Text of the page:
A member of the Prince William County School Board resigned suddenly Wednesday, four months after beginning his third term.

Grant Lattin, who represented the Occoquan district, sent his resignation notice to Chairman Milton C. Johns but did not notify the rest of the School Board, said board member Betty Covington in an e-mail.

“I am sorry to see him go,” Covington said. “He is a very nice man.”

Lattin, a father of nine, said in a telephone interview that having a full-time work load in the District overseeing U.S. Navy lawyers and then rushing home to deal with School Board activities came “at the expense of my family.”

After almost nine years on the board, Lattin said, it was “time to adjust my priorities and spend some more time with my family.”

“We’ve kept the cost of public education at a manageable rate while at the same time providing a high-quality education,” Lattin said of his tenure. At the same time, he said, the school system’s budget situation is troublesome, and more funds are needed.

“We’re spending less per child than any other school system in Northern Virginia,” Lattin said.

After formally accepting the resignation, the board will make an announcement about how it will go about filling Lattin’s seat, said school system spokeswoman Irene Cromer.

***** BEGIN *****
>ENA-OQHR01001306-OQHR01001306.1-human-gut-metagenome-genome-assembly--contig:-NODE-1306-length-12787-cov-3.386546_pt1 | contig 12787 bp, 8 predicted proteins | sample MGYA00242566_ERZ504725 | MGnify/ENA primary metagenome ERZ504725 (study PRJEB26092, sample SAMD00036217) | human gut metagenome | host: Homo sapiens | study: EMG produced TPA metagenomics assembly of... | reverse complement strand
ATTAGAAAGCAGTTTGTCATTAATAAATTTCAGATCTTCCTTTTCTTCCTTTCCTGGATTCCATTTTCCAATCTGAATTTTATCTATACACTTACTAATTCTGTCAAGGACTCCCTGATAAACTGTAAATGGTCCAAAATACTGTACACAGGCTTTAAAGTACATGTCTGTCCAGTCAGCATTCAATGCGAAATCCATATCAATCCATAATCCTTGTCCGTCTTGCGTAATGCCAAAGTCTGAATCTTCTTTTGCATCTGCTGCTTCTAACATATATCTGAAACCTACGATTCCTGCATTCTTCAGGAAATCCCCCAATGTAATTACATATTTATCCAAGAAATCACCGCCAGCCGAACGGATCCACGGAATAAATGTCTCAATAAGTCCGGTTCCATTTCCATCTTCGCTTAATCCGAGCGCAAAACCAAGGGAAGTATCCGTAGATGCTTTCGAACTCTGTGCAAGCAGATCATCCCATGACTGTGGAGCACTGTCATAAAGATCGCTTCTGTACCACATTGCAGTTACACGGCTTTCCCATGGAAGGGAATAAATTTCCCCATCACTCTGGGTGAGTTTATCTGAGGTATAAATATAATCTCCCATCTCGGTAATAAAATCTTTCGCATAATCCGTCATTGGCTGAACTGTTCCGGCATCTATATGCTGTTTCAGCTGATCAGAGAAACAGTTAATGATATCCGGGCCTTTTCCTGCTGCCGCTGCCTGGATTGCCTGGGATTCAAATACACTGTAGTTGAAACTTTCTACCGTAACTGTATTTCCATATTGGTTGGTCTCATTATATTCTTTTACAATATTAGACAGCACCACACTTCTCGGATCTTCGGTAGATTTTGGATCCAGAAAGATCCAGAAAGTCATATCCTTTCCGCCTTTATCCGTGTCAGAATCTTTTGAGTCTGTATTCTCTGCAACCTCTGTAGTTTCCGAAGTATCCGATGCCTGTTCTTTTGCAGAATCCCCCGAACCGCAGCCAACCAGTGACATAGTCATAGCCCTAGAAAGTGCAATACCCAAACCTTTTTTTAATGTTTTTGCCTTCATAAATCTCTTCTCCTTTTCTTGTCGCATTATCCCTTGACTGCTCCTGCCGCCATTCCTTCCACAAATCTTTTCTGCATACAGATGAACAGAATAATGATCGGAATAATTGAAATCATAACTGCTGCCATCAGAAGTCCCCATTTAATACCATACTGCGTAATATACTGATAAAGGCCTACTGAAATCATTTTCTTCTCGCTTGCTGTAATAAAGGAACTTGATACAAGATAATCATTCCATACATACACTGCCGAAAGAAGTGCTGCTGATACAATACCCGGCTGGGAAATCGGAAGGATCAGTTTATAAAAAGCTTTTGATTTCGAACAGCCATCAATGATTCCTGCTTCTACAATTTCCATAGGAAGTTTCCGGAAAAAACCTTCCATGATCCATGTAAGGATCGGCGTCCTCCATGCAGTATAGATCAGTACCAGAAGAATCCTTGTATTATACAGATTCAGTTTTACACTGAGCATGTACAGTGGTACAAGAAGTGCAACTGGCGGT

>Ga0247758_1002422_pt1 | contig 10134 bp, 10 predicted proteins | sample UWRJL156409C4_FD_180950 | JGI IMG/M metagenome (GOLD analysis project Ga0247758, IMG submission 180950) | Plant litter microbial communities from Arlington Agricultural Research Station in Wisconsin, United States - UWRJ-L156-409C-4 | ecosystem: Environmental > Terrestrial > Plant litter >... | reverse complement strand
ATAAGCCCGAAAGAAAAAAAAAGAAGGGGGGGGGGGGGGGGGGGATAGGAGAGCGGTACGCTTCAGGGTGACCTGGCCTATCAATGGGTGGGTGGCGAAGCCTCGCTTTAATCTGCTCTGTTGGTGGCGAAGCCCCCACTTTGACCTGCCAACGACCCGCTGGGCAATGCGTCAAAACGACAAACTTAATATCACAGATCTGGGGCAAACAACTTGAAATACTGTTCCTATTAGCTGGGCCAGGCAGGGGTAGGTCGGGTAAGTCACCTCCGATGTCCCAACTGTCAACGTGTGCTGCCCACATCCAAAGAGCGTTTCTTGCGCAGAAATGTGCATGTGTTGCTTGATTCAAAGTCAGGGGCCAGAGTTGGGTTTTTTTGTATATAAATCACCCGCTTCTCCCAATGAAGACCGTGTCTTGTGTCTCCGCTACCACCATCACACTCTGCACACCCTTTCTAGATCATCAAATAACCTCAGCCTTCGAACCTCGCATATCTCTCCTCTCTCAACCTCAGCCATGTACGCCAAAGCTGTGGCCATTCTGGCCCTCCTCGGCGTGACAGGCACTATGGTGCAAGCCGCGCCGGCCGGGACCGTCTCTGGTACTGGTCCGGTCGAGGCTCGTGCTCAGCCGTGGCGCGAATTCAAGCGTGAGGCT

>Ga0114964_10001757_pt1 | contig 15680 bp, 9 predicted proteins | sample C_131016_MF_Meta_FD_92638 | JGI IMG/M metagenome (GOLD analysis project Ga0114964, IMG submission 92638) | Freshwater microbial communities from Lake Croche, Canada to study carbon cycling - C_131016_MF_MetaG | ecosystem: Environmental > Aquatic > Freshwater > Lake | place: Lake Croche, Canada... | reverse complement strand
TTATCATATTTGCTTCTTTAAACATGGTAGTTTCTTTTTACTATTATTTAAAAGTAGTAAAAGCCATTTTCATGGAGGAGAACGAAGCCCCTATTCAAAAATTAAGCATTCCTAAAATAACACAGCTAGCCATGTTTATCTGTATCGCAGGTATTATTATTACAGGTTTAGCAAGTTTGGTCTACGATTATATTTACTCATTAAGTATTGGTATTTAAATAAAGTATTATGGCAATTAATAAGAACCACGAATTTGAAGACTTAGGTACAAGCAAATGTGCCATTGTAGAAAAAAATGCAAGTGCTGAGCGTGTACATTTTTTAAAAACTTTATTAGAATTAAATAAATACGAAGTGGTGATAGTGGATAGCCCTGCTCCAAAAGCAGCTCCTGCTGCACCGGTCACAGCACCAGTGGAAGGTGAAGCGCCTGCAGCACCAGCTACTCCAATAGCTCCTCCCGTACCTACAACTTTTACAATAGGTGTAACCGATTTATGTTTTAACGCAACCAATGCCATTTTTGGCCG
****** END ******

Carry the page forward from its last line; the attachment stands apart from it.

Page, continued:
Lattin saw the school system from a “parent’s perspective,” according to his official biography on the system’s Web site. His youngest child attends Woodbridge High School, which five of his other also children attended.

Lattin taught fifth grade at Antietam Elementary School from 1998 to 2001.

He served more than 20 years in the U.S. Marine Corps, achieving the rank of lieutenant colonel before his retirement in 1995. He was awarded the Navy and Marine Corps Medal and the Meritorious Service Medal.

Since March 2008, Lattin has served as acting director of the Navy’s general litigation division, supervising attorneys involved in civil litigation across the country.

Juggling those responsibilities and family obligations became too much, Lattin said, and he needed to “adjust” his priorities after nearly a decade.

“I’ve enjoyed the ride,” he said.